It is a first prospective study using the hydraulic handgrip dynamometer to evaluate nutritional status in alcoholic liver disease. Studies using handgrip dynamometer to evaluate nutritional status in chronic kidney diseases are available [21] but values of handgrip strength in alcoholic liver disease has not been established.

Limitations
The limitations of the present study are smaller number of patients, and limited biochemical parameters studied to assess malnutrition. The interobserver variation in MAC and triceps skin fold thickness cannot be ruled out.


Conclusion

Handgrip is a simple, inexpensive, and effective method to detect protein calorie malnutrition (PCM) in patients with alcoholic liver disease (ALD). Malnutrition can occur when conventional indices of nutritional status are unchanged. Additional studies are needed to determine the impact of screening for protein-calorie malnutrition followed by initiation of nutritional therapy on outcome of patients with ALD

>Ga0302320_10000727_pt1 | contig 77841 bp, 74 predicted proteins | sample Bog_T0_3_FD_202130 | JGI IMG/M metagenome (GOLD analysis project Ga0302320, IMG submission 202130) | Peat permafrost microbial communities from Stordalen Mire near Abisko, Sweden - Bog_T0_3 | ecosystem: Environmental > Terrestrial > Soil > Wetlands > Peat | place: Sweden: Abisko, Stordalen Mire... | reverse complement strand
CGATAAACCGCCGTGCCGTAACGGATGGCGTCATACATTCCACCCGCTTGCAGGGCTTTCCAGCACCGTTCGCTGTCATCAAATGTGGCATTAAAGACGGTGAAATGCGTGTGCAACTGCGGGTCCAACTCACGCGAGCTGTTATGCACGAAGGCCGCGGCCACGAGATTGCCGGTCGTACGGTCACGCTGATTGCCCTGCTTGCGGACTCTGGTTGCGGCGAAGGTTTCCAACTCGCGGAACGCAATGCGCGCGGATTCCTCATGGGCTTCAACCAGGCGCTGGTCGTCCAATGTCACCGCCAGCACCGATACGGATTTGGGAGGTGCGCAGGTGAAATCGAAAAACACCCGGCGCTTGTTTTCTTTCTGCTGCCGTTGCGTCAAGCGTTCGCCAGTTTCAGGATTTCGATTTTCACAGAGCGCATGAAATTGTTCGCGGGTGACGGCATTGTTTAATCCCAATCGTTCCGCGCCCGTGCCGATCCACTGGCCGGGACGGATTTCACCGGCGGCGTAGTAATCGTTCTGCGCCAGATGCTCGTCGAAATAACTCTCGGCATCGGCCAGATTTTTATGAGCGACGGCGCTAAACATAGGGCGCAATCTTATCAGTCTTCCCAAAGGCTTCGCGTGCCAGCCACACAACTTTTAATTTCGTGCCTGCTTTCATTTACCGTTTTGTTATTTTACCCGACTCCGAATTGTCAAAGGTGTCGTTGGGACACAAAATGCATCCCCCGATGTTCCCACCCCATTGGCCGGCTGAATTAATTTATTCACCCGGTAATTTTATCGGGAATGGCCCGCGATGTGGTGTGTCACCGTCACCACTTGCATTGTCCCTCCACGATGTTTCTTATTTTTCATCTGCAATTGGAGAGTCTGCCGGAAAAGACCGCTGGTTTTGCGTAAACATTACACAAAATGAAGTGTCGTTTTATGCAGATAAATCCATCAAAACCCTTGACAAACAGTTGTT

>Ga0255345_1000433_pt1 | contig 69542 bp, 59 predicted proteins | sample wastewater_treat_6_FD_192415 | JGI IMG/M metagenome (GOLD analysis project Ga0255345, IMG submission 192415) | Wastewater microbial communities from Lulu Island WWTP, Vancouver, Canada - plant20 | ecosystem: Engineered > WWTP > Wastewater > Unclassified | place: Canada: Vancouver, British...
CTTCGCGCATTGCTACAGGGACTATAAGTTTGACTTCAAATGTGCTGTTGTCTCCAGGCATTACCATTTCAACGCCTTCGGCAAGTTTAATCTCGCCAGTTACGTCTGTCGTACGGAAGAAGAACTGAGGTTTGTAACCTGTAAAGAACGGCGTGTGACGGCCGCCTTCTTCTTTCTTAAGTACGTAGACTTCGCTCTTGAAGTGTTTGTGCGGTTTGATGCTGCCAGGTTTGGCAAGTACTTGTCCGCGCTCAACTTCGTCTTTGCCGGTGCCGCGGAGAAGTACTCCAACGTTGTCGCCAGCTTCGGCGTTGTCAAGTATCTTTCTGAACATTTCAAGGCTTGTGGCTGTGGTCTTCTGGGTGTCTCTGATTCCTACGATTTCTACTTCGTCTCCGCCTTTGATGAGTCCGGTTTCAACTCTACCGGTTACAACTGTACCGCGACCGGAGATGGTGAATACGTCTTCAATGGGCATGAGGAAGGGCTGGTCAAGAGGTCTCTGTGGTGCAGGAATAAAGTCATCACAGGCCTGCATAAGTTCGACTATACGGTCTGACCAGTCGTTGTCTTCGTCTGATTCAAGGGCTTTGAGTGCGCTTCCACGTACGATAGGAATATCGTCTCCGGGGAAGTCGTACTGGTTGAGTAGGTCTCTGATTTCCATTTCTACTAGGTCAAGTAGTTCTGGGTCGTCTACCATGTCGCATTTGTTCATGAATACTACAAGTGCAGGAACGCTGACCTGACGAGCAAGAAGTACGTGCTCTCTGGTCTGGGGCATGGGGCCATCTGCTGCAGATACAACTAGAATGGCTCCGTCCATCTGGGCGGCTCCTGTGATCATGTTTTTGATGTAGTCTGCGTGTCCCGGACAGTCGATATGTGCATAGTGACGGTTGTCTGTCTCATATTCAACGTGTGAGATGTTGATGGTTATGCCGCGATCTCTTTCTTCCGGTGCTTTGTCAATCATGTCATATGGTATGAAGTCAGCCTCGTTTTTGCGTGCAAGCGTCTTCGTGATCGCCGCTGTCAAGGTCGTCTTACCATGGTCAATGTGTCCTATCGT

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Author Contributions
Vikas Pandey – Substantial contributions to conception and design, Acquisition of data, Analysis and interpretation of data, Drafting the article, Revising it critically for important intellectual content, Final approval of the version to be published
Pathik Parikh – Analysis and interpretation of data, Revising it critically for important intellectual content, Final approval of the version to be published
Jignesh Patel – Analysis and interpretation of data, Revising it critically for important intellectual content, Final approval of the version to be published
Prabha Sawant – Analysis and interpretation of data, Revising it critically for important intellectual content, Final approval of the version to be published
Guarantor of submission
The corresponding author is the guarantor of submission.
Source of support
None
Conflict of interest
Authors declare no conflict of interest.
Copyright
© 2015 Vikas Pandey et al. This article is distributed under the terms of Creative Commons Attribution License which permits unrestricted use, distribution and reproduction in any medium provided the original author(s) and original publisher are properly credited. Please see the copyright policy on the journal website for more information.